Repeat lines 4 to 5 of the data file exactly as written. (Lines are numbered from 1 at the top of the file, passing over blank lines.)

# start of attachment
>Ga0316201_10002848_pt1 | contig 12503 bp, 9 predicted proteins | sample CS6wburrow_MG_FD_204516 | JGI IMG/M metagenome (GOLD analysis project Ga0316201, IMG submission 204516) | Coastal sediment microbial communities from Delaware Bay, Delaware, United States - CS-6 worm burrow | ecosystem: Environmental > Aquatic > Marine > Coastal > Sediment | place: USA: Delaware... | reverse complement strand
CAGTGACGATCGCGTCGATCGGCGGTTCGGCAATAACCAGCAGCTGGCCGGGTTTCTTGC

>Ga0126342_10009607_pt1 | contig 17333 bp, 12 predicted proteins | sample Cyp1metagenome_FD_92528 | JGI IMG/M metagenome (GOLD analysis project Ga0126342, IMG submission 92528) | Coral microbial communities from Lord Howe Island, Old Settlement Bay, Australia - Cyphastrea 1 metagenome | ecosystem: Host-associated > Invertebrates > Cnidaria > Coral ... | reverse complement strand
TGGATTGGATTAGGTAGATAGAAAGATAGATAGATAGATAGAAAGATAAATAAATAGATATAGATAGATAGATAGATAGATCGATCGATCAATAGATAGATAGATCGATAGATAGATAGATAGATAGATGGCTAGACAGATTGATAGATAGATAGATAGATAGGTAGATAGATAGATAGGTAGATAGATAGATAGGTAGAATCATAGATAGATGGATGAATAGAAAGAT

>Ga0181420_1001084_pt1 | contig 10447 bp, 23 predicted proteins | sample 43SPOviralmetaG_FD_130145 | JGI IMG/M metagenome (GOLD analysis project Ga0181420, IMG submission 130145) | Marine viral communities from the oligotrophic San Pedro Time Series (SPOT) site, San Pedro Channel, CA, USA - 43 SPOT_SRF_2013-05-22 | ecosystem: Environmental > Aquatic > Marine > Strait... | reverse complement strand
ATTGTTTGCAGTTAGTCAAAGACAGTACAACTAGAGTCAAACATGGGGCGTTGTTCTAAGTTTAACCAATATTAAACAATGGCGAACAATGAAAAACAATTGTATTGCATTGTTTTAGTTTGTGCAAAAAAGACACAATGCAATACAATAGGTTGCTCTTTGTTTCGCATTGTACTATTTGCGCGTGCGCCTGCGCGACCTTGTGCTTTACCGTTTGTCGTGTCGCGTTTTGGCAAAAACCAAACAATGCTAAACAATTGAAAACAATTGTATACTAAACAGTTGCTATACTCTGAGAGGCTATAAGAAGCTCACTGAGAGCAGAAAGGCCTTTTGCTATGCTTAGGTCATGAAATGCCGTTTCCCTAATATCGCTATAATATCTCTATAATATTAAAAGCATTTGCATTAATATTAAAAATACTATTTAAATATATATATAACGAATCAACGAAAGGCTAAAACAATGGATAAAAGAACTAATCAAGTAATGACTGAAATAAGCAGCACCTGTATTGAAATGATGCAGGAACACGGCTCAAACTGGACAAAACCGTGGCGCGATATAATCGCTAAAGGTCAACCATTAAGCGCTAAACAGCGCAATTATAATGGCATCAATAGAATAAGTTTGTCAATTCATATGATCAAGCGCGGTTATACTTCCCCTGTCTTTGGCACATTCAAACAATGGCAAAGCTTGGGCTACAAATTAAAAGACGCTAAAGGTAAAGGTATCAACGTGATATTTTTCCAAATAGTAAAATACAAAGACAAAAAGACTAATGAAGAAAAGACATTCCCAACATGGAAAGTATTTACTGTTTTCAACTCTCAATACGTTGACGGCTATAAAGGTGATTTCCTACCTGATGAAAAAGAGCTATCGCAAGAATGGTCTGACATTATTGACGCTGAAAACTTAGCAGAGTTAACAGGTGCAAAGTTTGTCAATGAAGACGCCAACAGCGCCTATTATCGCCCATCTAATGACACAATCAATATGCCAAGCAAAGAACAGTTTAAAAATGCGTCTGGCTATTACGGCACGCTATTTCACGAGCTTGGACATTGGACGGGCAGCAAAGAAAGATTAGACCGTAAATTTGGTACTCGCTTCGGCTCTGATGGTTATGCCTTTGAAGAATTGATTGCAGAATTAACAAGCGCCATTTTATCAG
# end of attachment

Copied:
TGGATTGGATTAGGTAGATAGAAAGATAGATAGATAGATAGAAAGATAAATAAATAGATATAGATAGATAGATAGATAGATCGATCGATCAATAGATAGATAGATCGATAGATAGATAGATAGATAGATGGCTAGACAGATTGATAGATAGATAGATAGATAGGTAGATAGATAGATAGGTAGATAGATAGATAGGTAGAATCATAGATAGATGGATGAATAGAAAGAT

>Ga0181420_1001084_pt1 | contig 10447 bp, 23 predicted proteins | sample 43SPOviralmetaG_FD_130145 | JGI IMG/M metagenome (GOLD analysis project Ga0181420, IMG submission 130145) | Marine viral communities from the oligotrophic San Pedro Time Series (SPOT) site, San Pedro Channel, CA, USA - 43 SPOT_SRF_2013-05-22 | ecosystem: Environmental > Aquatic > Marine > Strait... | reverse complement strand